Purpose: Knowledge of tumor mutational status has become a priority for effective NSCLC-tailored treatment. NSCLC diagnosis is more often reached through biopsy; thus, there is a clear need to implement for routine tumor molecular profiling on small cytological samples. This work aims to screen and compare the EGFR and KRAS mutational prevalence in fresh tumor cells and in corresponding routinely processed samples derived from trans-thoracic fine-needle aspiration. The latter currently represents the most appropriate diagnostic procedure in case of peripheral lesions, such as adenocarcinomas, which account for almost 40% of all NSCLCs and for the highest EGFR mutational rates.
Methods: Two hundred and forty-four patients carrying peripheral lung masses underwent CT-guided aspiration. The obtained material was split, and a part was addressed to conventional histopathological analysis while the remaining one was stored at -20 °C. In case of confirmation of adenocarcinoma, tumor genomic DNA was extracted from both fresh and fixed material, and EGFR and KRAS sequencing was performed.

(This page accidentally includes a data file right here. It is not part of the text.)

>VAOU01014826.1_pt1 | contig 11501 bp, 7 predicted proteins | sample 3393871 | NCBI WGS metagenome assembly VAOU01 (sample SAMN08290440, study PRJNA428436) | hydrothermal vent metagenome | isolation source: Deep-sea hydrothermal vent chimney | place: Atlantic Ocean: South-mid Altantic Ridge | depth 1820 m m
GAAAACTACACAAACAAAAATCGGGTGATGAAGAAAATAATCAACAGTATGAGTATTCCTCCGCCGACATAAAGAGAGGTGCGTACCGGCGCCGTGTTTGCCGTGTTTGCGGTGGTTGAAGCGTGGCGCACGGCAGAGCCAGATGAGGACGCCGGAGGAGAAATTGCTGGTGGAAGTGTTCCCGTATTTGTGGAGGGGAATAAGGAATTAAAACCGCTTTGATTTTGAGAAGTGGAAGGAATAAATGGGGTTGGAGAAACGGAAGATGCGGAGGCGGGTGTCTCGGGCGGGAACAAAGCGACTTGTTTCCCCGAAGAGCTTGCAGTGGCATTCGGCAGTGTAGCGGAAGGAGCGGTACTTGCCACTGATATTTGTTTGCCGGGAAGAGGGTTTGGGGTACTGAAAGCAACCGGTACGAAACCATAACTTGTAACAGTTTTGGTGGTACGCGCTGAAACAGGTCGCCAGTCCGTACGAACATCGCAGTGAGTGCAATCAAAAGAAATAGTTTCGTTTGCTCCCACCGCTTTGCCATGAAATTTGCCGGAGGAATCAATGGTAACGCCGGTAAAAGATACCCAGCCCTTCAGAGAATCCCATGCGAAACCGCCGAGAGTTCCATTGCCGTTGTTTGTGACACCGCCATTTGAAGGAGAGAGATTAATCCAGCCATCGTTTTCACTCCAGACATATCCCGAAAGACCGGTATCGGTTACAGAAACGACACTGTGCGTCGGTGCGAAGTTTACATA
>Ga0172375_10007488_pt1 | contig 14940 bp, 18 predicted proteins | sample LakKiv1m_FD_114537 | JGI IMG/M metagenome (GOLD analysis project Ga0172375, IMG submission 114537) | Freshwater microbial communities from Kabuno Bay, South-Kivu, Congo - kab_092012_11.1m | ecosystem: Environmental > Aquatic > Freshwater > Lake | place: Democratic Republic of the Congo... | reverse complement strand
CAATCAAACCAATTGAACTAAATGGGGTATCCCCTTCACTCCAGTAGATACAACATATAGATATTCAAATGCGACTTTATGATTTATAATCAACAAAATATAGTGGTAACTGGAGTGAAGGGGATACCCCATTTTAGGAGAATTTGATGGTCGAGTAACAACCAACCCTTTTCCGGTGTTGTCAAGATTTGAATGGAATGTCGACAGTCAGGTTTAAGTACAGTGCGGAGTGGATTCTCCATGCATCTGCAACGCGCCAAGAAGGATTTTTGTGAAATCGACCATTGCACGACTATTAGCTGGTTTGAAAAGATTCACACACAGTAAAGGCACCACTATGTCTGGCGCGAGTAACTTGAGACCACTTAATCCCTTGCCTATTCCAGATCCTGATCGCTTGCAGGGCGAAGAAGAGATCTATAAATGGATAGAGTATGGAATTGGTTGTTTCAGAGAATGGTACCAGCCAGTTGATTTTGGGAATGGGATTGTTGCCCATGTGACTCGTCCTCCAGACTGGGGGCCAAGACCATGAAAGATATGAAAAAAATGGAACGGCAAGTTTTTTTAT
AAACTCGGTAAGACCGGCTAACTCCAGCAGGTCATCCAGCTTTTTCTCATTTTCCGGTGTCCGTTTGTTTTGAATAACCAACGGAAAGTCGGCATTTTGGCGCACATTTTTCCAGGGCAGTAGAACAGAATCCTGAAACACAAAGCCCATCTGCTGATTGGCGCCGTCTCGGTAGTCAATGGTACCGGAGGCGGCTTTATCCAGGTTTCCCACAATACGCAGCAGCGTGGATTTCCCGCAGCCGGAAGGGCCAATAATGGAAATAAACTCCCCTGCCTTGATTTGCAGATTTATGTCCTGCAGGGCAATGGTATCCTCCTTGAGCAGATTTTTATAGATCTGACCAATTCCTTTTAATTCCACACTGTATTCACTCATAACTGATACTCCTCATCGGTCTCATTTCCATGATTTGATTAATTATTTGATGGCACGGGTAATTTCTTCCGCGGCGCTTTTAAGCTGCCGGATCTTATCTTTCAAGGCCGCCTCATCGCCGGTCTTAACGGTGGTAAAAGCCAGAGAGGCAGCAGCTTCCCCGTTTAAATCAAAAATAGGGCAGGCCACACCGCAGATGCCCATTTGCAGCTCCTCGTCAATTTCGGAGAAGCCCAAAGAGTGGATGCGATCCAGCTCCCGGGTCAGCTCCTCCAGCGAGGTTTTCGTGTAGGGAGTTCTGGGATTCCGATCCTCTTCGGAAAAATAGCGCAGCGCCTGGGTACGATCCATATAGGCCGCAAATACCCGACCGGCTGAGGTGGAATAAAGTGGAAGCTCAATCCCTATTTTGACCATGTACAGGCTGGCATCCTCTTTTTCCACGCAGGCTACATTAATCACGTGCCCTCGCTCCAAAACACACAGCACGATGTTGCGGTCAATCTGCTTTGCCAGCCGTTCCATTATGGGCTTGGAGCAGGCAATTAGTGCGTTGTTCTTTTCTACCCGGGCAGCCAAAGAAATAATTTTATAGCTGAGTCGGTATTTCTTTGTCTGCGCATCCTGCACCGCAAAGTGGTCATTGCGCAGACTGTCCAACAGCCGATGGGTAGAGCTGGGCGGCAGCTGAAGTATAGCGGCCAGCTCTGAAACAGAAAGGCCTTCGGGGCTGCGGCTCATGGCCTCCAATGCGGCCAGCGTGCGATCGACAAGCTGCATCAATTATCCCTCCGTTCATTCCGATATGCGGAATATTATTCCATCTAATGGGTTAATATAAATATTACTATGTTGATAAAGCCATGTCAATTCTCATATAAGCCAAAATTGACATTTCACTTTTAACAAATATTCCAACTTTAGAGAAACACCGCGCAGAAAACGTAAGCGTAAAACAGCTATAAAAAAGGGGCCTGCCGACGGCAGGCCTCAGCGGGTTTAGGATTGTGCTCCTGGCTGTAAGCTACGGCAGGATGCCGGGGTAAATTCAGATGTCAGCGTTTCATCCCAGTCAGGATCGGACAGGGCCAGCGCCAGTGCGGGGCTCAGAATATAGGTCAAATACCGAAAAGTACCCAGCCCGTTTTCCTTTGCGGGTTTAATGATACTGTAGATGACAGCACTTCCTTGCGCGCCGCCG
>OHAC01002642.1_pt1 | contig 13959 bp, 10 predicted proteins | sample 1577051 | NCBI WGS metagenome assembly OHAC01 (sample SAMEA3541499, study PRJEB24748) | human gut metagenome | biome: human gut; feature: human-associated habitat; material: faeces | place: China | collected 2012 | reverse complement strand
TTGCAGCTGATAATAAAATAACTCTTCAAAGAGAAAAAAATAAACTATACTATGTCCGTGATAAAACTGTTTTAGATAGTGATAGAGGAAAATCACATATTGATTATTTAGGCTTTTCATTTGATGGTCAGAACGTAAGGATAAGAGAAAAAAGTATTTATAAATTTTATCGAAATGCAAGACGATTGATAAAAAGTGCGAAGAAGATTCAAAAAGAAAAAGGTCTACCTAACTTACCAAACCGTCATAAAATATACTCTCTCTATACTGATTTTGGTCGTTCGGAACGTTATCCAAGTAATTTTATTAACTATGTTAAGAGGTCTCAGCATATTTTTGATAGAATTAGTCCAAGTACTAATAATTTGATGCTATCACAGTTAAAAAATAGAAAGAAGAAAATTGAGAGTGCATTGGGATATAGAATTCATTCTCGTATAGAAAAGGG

Results: We identified 136 adenocarcinomas; from 134, we could recover enough material for the study. A full match was demonstrated between EGFR/KRAS mutational prevalences through the two approaches tested. We found EGFR mutations in 13 patients (9.7%); 7 were females and 11 never or former smokers. KRAS mutations occurred in 20 (14.9%) patients. EGFR and KRAS mutations were mutually exclusive.
Conclusions: Mutational screening on fresh cancer cells is an achievable, safe and cost-effective procedure which might allow routinely tumor molecular profiling as powerful integration of conventional histopathological analysis.